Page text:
An alliance of 10 groups filed lawsuits accusing federal agencies of violating the Endangered Species Act by approving the mine.

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SPOKANE — Environmental groups have fired off a new round of court challenges to the proposed Rock Creek Mine, arguing that extracting silver and copper from beneath the Cabinet Mountain Wilderness Area would result in the deaths of protected grizzly bears and bull trout.

The lawsuits accuse federal agencies of violating the Endangered Species Act by approving the mine.

“Grizzly and bull-trout populations are suffering. It’s going to be hard for them to survive the industrialization of their habitat,” said Jim Costello, Montana field organizer for the Rock Creek Alliance.

The alliance is one of 10 groups involved in two separate lawsuits against the Forest Service and the U.S. Fish and Wildlife Service. The paperwork was filed Friday in U.S. District Court in Missoula.

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Fifteen or fewer grizzlies are still believed to roam the Cabinet Mountains, a rugged range on the Idaho-Montana border.

How the mine would affect grizzly bears, threatened bull trout and water quality in the Clark Fork River has been the subject of numerous lawsuits since the mine was first proposed in the 1980s. The Clark Fork River flows into Idaho’s Lake Pend Oreille shortly after crossing the state line.

Tim Preso, a staff attorney for Earthjustice, said the groups are trying to halt Rock Creek Mine’s initial development work, which could begin this spring.

Carson Rife, of Revett Minerals, the mine’s Spokane Valley owner, says the work deserves to move forward.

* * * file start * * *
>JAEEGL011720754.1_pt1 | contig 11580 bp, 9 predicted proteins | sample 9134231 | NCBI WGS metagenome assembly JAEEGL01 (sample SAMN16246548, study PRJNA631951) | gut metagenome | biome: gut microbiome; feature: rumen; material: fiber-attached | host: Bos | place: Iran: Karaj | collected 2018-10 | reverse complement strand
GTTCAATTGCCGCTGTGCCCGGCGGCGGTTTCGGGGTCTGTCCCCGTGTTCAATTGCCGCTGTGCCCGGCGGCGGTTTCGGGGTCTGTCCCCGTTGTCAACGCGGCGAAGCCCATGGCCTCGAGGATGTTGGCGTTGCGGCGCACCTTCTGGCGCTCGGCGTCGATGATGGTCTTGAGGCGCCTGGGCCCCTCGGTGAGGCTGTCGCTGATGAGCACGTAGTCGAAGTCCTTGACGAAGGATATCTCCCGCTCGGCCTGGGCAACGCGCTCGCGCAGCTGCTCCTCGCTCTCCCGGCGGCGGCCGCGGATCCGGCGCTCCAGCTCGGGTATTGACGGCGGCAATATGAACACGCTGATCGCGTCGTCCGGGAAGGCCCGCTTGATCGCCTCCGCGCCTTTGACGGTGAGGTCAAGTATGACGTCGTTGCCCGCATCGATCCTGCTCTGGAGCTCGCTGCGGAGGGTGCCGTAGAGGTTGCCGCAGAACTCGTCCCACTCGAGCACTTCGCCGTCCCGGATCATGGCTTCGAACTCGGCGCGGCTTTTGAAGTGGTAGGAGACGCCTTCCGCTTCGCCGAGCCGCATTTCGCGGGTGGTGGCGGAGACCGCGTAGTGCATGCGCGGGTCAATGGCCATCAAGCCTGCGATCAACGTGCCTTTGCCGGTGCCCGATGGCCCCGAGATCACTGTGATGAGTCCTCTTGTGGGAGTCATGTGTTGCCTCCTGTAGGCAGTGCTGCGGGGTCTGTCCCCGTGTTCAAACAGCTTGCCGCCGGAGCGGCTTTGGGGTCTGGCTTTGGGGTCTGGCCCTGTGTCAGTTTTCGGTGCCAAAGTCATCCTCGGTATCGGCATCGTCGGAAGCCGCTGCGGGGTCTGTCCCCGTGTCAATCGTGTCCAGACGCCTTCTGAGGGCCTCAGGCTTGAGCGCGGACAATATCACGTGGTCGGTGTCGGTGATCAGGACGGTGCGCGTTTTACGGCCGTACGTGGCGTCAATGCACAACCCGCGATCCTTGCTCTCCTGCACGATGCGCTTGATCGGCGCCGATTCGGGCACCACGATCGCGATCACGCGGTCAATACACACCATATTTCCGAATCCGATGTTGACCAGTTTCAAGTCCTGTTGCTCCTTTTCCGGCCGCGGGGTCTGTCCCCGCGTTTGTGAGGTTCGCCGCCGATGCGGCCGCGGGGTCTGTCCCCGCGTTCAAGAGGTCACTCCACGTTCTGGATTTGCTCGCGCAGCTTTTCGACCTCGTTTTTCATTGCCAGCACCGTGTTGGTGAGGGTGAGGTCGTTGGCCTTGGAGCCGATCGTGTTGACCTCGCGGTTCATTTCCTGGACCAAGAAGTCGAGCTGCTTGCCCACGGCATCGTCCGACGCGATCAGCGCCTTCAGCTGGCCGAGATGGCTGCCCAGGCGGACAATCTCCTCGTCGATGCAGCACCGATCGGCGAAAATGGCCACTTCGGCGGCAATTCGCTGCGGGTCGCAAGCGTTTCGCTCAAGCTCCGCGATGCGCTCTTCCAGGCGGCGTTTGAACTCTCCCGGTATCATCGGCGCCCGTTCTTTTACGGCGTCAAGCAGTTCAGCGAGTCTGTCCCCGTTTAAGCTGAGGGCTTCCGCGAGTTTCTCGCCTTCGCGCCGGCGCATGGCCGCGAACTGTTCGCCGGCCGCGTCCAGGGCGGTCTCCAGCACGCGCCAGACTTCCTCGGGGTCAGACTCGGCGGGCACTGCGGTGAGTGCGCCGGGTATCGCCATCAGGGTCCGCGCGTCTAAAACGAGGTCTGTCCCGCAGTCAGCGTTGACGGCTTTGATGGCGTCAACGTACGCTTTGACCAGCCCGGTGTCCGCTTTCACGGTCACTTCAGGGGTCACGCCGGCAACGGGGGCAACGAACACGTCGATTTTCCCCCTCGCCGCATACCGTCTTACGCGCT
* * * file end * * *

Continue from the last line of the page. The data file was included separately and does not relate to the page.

“We feel that all of the issues that are continually brought up have been adequately addressed through 20 years of study,” said Rife, Revett’s vice president of operations.

Revett hopes to begin a two-year, pre-feasibility study for the Rock Creek Mine this spring, unearthing new details about the silver-copper deposit and the cost of mine construction. Building the mine would take another two years.

Human activity associated with the Rock Creek Mine will result in the direct death of one adult female grizzly over the mine’s lifetime, the U.S. Fish and Wildlife Service predicted in earlier studies. Other bears are likely to leave their habitat in the Rock Creek drainage during the mine’s construction. However, $34 million in grizzly protection efforts financed by Revett will offset the losses, according to agency officials.

The company agreed to buy 2,450 acres of grizzly habitat as part of the mitigation and has already purchased 927 acres.

Revett has begun paying the salary of a “wildlife conflict specialist” through the state of Montana to reduce human-bear interactions. The company will also fund other grizzly-related wildlife officers and bull-trout monitoring.

The efforts aren’t enough, according to environmental groups.

Grizzlies in the Cabinets are at risk from small numbers of reproducing bears and high rates of human-caused mortality, the lawsuit noted. Even the loss of two or three adult females would be a significant setback to grizzly recovery efforts, the suit said.

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